• wow, just read this.. looks like the liberals are off on another planet with this issue. has the party got a policy about it or are these just opinions, becuase some of the things said seems pretty strange??? never realised liberal democrats were pro-filesharing, makes me wonder why the pirate party uk didn ‘t just join you guys! im an “inventor” of sorts and make money from licencing patents, so you wont be getting my vote next year with views like these, im a bit shocked because our MP told us on the doorstep that she didn’t support this kind of thing, so whats the parties position on it?

  • Sorry to join this thread so late. Just stumbled onto it, and it’s made a fascinating read.

    @Mark Pack, it’s really funny – I find myself telling people the same things you’re advocating here on these threads. However, there’s a rather crucial difference. I’m a marketeer, encouraging people who want to take risks, with ideas for connecting to their markets in novel ways. You, however, are representing a party, and able to influence policy. It simply isn’t your place to promote these ideas, as fun as they are, as the new norm. Your role is, I’m afraid, to support the existing industries as best you can. While it’s certainly true that musicians can explore alternative routes for self-promotion, to suggest that the entire culture of British musicians MUST do so is dangerously beyond your
    remit. You would, in effect, be asking the entire IP-generating industry to exist in a state of jeopardy, wrestling with a market dynamic that few understand well, and no-one yet understands fully. I admire your enthusiasm. Chaps like Anderson and Godin really do earn their crust by inspiring excitement and enthusiasm about the “new market dynamics”, but as someone who plans to influence policy, it behooves you to treat their ideas in context – and particularly in the context of those who you represent.

    I’ll freely concede I’ve repeated the same statement three times over in the paragraph above, but I feel it’s essential to drive the point home as to what your perspective is required to be. Also, for the sake of intellectual charity, please do concede to @Krz that he is not off-side in asking you to be more transparent in your choice of terminology. It costs you nothing, and will do wonders to help the layman to understand the point you are making.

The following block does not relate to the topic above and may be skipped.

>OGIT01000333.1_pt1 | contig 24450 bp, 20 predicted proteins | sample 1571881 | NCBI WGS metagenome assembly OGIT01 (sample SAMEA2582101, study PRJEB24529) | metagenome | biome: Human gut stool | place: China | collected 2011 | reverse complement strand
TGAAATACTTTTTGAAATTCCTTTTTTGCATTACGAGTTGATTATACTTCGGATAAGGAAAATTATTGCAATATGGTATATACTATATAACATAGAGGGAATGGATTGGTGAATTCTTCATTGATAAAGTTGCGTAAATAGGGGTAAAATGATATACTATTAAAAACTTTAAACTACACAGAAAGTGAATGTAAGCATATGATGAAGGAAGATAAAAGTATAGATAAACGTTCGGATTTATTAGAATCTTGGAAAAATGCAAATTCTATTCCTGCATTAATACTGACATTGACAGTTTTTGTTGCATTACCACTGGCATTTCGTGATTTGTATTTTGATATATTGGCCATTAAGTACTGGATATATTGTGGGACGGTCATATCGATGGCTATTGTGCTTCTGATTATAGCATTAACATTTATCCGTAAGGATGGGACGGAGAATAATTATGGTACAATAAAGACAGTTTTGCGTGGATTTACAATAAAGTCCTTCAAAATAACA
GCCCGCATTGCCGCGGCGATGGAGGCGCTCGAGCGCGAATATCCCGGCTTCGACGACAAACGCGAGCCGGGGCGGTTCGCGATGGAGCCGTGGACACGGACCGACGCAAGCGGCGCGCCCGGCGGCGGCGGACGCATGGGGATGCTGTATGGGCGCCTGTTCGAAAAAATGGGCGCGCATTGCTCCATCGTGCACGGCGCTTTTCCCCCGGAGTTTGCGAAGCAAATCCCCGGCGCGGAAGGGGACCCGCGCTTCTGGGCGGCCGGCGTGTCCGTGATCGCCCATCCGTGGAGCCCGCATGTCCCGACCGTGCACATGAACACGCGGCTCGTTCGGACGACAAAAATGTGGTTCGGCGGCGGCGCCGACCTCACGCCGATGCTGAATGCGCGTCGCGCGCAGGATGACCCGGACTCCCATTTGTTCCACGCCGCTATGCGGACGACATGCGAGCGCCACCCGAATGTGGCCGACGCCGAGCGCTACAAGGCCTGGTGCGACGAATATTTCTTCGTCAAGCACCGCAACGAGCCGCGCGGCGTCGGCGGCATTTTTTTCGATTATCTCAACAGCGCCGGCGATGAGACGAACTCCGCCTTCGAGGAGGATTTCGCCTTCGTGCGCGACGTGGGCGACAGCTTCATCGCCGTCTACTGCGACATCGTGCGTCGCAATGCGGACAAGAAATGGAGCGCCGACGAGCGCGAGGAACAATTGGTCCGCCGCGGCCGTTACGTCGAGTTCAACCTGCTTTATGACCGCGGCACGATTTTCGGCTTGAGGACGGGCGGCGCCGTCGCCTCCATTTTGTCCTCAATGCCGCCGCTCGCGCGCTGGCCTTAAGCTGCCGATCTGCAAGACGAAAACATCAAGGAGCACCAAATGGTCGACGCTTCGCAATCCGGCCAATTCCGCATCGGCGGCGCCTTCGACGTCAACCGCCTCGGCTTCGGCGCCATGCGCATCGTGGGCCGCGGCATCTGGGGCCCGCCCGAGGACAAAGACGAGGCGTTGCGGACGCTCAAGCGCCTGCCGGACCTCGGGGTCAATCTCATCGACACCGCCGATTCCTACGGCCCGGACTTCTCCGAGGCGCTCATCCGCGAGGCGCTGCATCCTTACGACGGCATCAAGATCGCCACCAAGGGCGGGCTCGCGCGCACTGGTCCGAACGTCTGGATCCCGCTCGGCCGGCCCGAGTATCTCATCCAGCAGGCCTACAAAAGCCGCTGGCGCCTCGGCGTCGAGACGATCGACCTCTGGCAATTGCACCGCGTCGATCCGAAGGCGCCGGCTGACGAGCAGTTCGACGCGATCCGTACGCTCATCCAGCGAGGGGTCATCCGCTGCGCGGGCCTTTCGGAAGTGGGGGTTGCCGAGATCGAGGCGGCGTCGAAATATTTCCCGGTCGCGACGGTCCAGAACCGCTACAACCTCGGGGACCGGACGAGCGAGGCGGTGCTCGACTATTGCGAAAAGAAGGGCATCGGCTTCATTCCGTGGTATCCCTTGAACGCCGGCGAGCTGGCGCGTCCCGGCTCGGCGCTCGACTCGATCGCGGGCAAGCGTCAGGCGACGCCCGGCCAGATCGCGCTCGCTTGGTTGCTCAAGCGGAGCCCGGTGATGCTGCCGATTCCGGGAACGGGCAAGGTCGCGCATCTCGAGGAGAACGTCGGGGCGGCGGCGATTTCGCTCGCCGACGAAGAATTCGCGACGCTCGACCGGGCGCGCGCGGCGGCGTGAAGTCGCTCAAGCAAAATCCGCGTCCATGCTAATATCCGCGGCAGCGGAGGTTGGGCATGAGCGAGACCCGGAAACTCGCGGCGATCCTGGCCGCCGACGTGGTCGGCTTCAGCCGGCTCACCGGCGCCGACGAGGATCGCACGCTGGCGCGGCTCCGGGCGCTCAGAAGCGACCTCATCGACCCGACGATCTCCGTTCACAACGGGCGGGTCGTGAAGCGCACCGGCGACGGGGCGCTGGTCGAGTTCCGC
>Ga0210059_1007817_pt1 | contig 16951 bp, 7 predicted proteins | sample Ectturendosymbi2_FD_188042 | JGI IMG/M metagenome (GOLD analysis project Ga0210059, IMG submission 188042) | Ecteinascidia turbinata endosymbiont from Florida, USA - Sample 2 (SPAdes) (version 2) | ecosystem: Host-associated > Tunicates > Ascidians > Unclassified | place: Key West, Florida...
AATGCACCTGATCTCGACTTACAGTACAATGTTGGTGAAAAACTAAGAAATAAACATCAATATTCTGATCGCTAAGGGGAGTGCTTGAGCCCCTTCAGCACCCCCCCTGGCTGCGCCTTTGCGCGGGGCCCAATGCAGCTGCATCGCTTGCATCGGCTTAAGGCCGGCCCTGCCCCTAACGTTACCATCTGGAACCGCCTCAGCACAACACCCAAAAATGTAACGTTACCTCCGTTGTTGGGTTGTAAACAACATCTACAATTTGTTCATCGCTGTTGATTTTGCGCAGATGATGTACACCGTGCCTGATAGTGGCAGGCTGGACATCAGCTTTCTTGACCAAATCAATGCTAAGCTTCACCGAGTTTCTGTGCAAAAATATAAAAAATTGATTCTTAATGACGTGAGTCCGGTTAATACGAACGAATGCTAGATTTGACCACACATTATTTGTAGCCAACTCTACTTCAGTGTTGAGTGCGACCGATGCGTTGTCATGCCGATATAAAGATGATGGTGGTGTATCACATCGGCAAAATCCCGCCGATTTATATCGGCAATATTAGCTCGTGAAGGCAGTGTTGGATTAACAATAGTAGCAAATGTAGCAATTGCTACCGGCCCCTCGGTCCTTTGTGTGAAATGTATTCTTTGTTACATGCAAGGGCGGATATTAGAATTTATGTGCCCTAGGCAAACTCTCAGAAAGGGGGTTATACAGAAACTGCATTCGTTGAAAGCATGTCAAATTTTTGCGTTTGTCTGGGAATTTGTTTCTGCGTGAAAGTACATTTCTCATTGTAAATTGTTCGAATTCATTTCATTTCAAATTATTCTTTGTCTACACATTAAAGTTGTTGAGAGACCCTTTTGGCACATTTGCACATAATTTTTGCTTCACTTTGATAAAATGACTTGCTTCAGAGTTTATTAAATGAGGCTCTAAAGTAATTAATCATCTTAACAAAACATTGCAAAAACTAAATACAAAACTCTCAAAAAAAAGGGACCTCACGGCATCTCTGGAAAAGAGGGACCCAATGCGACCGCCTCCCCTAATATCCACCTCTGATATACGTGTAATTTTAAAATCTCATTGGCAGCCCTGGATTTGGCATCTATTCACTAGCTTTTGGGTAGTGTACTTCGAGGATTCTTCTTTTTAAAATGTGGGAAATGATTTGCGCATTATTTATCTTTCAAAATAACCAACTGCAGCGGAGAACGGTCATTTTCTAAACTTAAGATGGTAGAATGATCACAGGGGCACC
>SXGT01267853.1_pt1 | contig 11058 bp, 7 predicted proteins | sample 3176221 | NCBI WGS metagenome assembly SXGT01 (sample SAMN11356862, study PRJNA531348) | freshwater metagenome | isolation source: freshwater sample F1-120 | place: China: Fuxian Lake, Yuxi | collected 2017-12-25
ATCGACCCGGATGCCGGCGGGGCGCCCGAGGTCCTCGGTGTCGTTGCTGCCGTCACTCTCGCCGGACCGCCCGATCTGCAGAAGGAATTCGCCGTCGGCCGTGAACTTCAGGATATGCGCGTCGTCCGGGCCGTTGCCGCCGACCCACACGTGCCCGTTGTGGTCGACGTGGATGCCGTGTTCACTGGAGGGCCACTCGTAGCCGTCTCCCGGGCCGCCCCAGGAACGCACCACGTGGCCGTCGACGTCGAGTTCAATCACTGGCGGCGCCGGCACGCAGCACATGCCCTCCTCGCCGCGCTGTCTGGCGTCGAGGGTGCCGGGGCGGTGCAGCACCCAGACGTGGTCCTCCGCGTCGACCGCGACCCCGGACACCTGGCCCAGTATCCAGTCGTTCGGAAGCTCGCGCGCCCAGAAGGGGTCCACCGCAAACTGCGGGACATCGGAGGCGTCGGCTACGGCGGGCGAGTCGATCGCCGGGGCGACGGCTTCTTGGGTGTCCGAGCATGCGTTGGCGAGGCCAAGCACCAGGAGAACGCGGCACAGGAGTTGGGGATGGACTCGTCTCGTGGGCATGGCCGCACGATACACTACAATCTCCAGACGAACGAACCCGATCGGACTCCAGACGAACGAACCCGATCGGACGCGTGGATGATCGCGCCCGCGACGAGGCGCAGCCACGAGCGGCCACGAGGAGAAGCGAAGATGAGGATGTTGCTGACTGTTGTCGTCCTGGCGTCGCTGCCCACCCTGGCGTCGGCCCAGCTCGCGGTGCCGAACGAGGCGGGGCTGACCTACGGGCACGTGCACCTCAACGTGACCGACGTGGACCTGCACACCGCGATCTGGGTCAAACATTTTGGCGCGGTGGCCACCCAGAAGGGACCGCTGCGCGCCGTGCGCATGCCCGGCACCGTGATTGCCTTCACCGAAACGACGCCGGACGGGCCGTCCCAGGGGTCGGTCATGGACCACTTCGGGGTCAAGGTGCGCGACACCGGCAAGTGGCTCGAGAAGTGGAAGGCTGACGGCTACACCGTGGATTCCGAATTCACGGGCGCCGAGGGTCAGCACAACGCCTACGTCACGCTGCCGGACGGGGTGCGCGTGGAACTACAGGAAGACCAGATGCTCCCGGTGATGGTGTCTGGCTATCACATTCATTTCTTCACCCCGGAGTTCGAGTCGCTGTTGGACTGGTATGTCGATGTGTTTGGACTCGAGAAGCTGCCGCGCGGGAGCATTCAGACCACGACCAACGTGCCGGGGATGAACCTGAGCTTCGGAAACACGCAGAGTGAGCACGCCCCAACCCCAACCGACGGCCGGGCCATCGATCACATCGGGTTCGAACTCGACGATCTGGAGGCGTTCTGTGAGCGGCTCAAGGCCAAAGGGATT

If you’ll allow me, I’d like to digress momentarily on the role that “Free” actually plays in modern marketing, since I feel the point is painfully crucial here. First we must partially except Venture Capital, which is naturally a risk-taking exercise. I say partially, since there WAS a bubble in which it was assumed that anything could be monetized. We are all, I hope, aware that this bubble burst a little while ago, and that doorway is now shut.

    In marketing: “In business, nothing is free, until monetization is guaranteed”. You’re certainly free to invest your time in attempting to collect eyeballs, and hope that you can later find some way to turn that reputation into cash; however, that can’t be called a business, since there’s no plan, no investment with related returns. In business, we have risk and return. We calculate risk, and evaluate the probable and possible returns. If you decide to give something away for free, you know exactly how you’re intending to generate revenue from that. If not, you’re not in business. You can have no expectation (here in the statistical sense, allowing the pun) of a return, without a concrete strategy.

    The random selection of successful ventures do not imply an industry.

    Now we’ve had a little walk through the implication and connotation of the premises you’ve been proposing, consider this question: What percentage of musicians have this insight or perspective on their art?

    As a further question, consider: Would you want musicians to have to have this insight or perspective, or would you prefer they concentrate on creative output?

    If you’re paying attention, you’ll see that the second question is what led naturally to the creation of the “music business” as it’s called today.

    Downloading is damaging the current incarnation of the music business, and, in turn, the artists. We run the risk that the artists – who are a great resource and a great asset to our country – will find their occupations untenable.

    Please do correct me if I’m wrong, but I believe that Southern Ireland offers tax breaks for artists.
    Suggesting that artists should divert their attentions to studying marketing doesn’t seem like a fair alternative.

    @Huw Dawson, I do admire your faith in people. Sadly, however, that’s not what’s in question here; this discussion concerns purchasing patterns, not human goodness. Sadly, ten years of software history demonstrates that “free” software is not a profitable exercise. People need incentives to donate. The customer, as she stands today, simply does not have the mindset that she should contribute to support development of further software. If that were the case, the FSF would be a profoundly wealthy organisation.